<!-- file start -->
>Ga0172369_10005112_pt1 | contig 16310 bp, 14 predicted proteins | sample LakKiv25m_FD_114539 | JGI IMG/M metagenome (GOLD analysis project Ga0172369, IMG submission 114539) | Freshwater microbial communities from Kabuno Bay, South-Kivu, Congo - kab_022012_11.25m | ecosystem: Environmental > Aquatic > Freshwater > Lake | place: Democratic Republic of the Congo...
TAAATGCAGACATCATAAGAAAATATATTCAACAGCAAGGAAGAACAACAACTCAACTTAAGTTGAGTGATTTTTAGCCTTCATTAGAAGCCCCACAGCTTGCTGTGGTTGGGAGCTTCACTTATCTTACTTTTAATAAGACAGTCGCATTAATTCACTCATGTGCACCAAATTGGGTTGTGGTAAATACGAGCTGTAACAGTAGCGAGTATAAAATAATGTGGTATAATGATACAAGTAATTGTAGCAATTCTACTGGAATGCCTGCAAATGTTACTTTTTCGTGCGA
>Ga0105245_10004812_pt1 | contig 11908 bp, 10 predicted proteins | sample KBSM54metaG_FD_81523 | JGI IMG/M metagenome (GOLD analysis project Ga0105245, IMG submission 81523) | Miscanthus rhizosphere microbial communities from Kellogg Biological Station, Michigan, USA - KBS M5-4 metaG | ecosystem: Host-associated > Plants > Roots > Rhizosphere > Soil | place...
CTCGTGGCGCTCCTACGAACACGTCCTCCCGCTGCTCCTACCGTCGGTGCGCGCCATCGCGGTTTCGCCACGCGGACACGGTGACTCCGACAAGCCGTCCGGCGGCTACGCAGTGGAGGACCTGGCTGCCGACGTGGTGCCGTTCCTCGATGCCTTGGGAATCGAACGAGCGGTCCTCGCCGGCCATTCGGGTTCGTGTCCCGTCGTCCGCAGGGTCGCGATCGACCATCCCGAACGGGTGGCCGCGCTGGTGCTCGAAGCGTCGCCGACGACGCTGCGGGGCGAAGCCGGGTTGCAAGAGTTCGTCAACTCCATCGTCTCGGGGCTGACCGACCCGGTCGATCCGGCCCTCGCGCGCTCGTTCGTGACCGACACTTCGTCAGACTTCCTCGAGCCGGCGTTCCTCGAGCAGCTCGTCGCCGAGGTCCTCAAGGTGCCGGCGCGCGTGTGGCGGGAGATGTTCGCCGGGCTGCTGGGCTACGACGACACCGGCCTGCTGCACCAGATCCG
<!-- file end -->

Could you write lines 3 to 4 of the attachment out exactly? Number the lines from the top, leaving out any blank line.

>Ga0105245_10004812_pt1 | contig 11908 bp, 10 predicted proteins | sample KBSM54metaG_FD_81523 | JGI IMG/M metagenome (GOLD analysis project Ga0105245, IMG submission 81523) | Miscanthus rhizosphere microbial communities from Kellogg Biological Station, Michigan, USA - KBS M5-4 metaG | ecosystem: Host-associated > Plants > Roots > Rhizosphere > Soil | place...
CTCGTGGCGCTCCTACGAACACGTCCTCCCGCTGCTCCTACCGTCGGTGCGCGCCATCGCGGTTTCGCCACGCGGACACGGTGACTCCGACAAGCCGTCCGGCGGCTACGCAGTGGAGGACCTGGCTGCCGACGTGGTGCCGTTCCTCGATGCCTTGGGAATCGAACGAGCGGTCCTCGCCGGCCATTCGGGTTCGTGTCCCGTCGTCCGCAGGGTCGCGATCGACCATCCCGAACGGGTGGCCGCGCTGGTGCTCGAAGCGTCGCCGACGACGCTGCGGGGCGAAGCCGGGTTGCAAGAGTTCGTCAACTCCATCGTCTCGGGGCTGACCGACCCGGTCGATCCGGCCCTCGCGCGCTCGTTCGTGACCGACACTTCGTCAGACTTCCTCGAGCCGGCGTTCCTCGAGCAGCTCGTCGCCGAGGTCCTCAAGGTGCCGGCGCGCGTGTGGCGGGAGATGTTCGCCGGGCTGCTGGGCTACGACGACACCGGCCTGCTGCACCAGATCCG